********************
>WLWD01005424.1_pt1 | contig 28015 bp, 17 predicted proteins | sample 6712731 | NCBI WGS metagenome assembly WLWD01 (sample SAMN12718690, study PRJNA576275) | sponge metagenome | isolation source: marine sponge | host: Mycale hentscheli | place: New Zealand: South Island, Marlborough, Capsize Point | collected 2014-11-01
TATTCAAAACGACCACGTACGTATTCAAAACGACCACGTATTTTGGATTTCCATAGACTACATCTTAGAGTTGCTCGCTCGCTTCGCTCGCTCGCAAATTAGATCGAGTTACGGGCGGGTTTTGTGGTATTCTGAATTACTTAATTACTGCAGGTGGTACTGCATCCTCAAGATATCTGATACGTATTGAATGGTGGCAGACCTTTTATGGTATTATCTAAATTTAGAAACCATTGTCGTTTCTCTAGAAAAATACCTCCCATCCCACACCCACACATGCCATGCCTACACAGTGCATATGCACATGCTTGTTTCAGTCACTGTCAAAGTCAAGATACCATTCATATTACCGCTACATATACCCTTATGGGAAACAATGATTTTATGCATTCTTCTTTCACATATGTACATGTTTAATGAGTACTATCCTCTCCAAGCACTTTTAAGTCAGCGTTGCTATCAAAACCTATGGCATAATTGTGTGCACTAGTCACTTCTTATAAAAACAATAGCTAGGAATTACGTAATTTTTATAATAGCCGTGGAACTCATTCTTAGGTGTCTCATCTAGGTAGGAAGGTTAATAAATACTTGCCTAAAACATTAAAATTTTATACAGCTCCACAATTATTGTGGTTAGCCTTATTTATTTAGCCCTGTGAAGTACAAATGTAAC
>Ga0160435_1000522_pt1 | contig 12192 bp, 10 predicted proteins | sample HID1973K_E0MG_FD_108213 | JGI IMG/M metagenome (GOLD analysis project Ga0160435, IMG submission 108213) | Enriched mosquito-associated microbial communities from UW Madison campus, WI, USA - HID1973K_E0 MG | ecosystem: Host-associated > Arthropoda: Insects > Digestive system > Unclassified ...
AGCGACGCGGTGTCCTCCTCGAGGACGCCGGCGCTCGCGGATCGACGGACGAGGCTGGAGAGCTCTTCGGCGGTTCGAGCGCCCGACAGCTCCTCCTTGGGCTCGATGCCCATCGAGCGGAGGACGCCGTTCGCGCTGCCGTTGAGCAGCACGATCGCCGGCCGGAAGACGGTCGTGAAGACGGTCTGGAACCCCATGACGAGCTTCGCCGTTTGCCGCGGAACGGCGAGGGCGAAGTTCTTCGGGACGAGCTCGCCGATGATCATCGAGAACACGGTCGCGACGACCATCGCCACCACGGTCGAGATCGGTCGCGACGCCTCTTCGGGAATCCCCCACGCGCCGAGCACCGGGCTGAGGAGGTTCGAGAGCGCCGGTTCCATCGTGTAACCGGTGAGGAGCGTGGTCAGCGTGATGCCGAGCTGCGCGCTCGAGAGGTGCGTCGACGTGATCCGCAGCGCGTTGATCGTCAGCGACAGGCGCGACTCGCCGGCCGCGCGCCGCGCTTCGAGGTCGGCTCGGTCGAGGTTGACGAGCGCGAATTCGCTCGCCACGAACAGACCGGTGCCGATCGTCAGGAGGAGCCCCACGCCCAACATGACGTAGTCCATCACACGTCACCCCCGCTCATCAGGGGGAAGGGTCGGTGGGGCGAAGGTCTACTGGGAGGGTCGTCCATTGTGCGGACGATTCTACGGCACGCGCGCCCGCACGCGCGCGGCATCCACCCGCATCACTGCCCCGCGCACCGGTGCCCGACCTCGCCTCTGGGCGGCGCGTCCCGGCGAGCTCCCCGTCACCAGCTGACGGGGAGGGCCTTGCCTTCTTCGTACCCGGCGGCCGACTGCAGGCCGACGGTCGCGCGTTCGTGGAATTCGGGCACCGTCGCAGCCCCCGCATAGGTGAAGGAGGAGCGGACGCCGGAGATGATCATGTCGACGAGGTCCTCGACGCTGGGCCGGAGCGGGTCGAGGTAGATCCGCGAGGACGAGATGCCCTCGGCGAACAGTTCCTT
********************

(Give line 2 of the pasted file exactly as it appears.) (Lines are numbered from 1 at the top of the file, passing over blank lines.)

TATTCAAAACGACCACGTACGTATTCAAAACGACCACGTATTTTGGATTTCCATAGACTACATCTTAGAGTTGCTCGCTCGCTTCGCTCGCTCGCAAATTAGATCGAGTTACGGGCGGGTTTTGTGGTATTCTGAATTACTTAATTACTGCAGGTGGTACTGCATCCTCAAGATATCTGATACGTATTGAATGGTGGCAGACCTTTTATGGTATTATCTAAATTTAGAAACCATTGTCGTTTCTCTAGAAAAATACCTCCCATCCCACACCCACACATGCCATGCCTACACAGTGCATATGCACATGCTTGTTTCAGTCACTGTCAAAGTCAAGATACCATTCATATTACCGCTACATATACCCTTATGGGAAACAATGATTTTATGCATTCTTCTTTCACATATGTACATGTTTAATGAGTACTATCCTCTCCAAGCACTTTTAAGTCAGCGTTGCTATCAAAACCTATGGCATAATTGTGTGCACTAGTCACTTCTTATAAAAACAATAGCTAGGAATTACGTAATTTTTATAATAGCCGTGGAACTCATTCTTAGGTGTCTCATCTAGGTAGGAAGGTTAATAAATACTTGCCTAAAACATTAAAATTTTATACAGCTCCACAATTATTGTGGTTAGCCTTATTTATTTAGCCCTGTGAAGTACAAATGTAAC